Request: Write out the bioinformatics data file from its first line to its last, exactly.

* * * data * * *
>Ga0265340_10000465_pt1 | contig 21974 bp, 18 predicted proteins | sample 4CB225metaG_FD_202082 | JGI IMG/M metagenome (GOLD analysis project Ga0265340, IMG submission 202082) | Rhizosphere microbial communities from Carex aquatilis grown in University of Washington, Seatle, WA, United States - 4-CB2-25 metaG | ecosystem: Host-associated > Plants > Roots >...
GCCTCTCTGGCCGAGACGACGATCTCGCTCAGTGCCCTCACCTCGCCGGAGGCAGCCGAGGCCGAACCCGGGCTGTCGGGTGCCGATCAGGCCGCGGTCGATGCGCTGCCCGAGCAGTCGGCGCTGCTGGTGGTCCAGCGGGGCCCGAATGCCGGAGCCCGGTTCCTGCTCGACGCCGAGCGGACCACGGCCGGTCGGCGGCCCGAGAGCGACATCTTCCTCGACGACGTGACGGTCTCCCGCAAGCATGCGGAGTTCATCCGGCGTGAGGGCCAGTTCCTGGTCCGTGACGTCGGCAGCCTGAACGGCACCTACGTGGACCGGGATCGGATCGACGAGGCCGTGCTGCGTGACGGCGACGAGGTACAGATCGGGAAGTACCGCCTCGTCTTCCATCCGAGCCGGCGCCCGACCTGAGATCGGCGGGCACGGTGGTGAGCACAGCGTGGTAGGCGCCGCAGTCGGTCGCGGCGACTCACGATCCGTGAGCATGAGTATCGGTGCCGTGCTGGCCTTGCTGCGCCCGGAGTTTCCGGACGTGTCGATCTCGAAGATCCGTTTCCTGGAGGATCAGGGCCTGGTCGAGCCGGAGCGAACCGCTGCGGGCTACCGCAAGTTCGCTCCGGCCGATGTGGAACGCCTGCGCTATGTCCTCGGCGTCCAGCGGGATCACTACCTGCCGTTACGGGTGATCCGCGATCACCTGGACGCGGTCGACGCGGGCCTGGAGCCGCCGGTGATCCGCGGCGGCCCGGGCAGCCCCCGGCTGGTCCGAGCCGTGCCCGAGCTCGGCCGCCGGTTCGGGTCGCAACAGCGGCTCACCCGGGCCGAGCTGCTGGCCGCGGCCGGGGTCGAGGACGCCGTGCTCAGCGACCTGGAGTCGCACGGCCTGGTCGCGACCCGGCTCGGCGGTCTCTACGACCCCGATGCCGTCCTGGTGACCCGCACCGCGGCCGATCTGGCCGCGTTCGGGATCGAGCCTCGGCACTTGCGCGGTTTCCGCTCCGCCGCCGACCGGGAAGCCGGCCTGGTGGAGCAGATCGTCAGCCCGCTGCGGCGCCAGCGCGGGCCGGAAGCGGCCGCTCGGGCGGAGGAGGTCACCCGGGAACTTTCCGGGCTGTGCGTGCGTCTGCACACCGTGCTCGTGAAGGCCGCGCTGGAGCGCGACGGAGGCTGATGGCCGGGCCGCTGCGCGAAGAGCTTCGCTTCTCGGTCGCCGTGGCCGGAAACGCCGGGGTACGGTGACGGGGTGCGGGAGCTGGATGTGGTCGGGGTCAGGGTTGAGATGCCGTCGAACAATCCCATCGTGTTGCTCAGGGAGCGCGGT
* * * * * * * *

>Ga0265340_10000465_pt1 | contig 21974 bp, 18 predicted proteins | sample 4CB225metaG_FD_202082 | JGI IMG/M metagenome (GOLD analysis project Ga0265340, IMG submission 202082) | Rhizosphere microbial communities from Carex aquatilis grown in University of Washington, Seatle, WA, United States - 4-CB2-25 metaG | ecosystem: Host-associated > Plants > Roots >...
GCCTCTCTGGCCGAGACGACGATCTCGCTCAGTGCCCTCACCTCGCCGGAGGCAGCCGAGGCCGAACCCGGGCTGTCGGGTGCCGATCAGGCCGCGGTCGATGCGCTGCCCGAGCAGTCGGCGCTGCTGGTGGTCCAGCGGGGCCCGAATGCCGGAGCCCGGTTCCTGCTCGACGCCGAGCGGACCACGGCCGGTCGGCGGCCCGAGAGCGACATCTTCCTCGACGACGTGACGGTCTCCCGCAAGCATGCGGAGTTCATCCGGCGTGAGGGCCAGTTCCTGGTCCGTGACGTCGGCAGCCTGAACGGCACCTACGTGGACCGGGATCGGATCGACGAGGCCGTGCTGCGTGACGGCGACGAGGTACAGATCGGGAAGTACCGCCTCGTCTTCCATCCGAGCCGGCGCCCGACCTGAGATCGGCGGGCACGGTGGTGAGCACAGCGTGGTAGGCGCCGCAGTCGGTCGCGGCGACTCACGATCCGTGAGCATGAGTATCGGTGCCGTGCTGGCCTTGCTGCGCCCGGAGTTTCCGGACGTGTCGATCTCGAAGATCCGTTTCCTGGAGGATCAGGGCCTGGTCGAGCCGGAGCGAACCGCTGCGGGCTACCGCAAGTTCGCTCCGGCCGATGTGGAACGCCTGCGCTATGTCCTCGGCGTCCAGCGGGATCACTACCTGCCGTTACGGGTGATCCGCGATCACCTGGACGCGGTCGACGCGGGCCTGGAGCCGCCGGTGATCCGCGGCGGCCCGGGCAGCCCCCGGCTGGTCCGAGCCGTGCCCGAGCTCGGCCGCCGGTTCGGGTCGCAACAGCGGCTCACCCGGGCCGAGCTGCTGGCCGCGGCCGGGGTCGAGGACGCCGTGCTCAGCGACCTGGAGTCGCACGGCCTGGTCGCGACCCGGCTCGGCGGTCTCTACGACCCCGATGCCGTCCTGGTGACCCGCACCGCGGCCGATCTGGCCGCGTTCGGGATCGAGCCTCGGCACTTGCGCGGTTTCCGCTCCGCCGCCGACCGGGAAGCCGGCCTGGTGGAGCAGATCGTCAGCCCGCTGCGGCGCCAGCGCGGGCCGGAAGCGGCCGCTCGGGCGGAGGAGGTCACCCGGGAACTTTCCGGGCTGTGCGTGCGTCTGCACACCGTGCTCGTGAAGGCCGCGCTGGAGCGCGACGGAGGCTGATGGCCGGGCCGCTGCGCGAAGAGCTTCGCTTCTCGGTCGCCGTGGCCGGAAACGCCGGGGTACGGTGACGGGGTGCGGGAGCTGGATGTGGTCGGGGTCAGGGTTGAGATGCCGTCGAACAATCCCATCGTGTTGCTCAGGGAGCGCGGT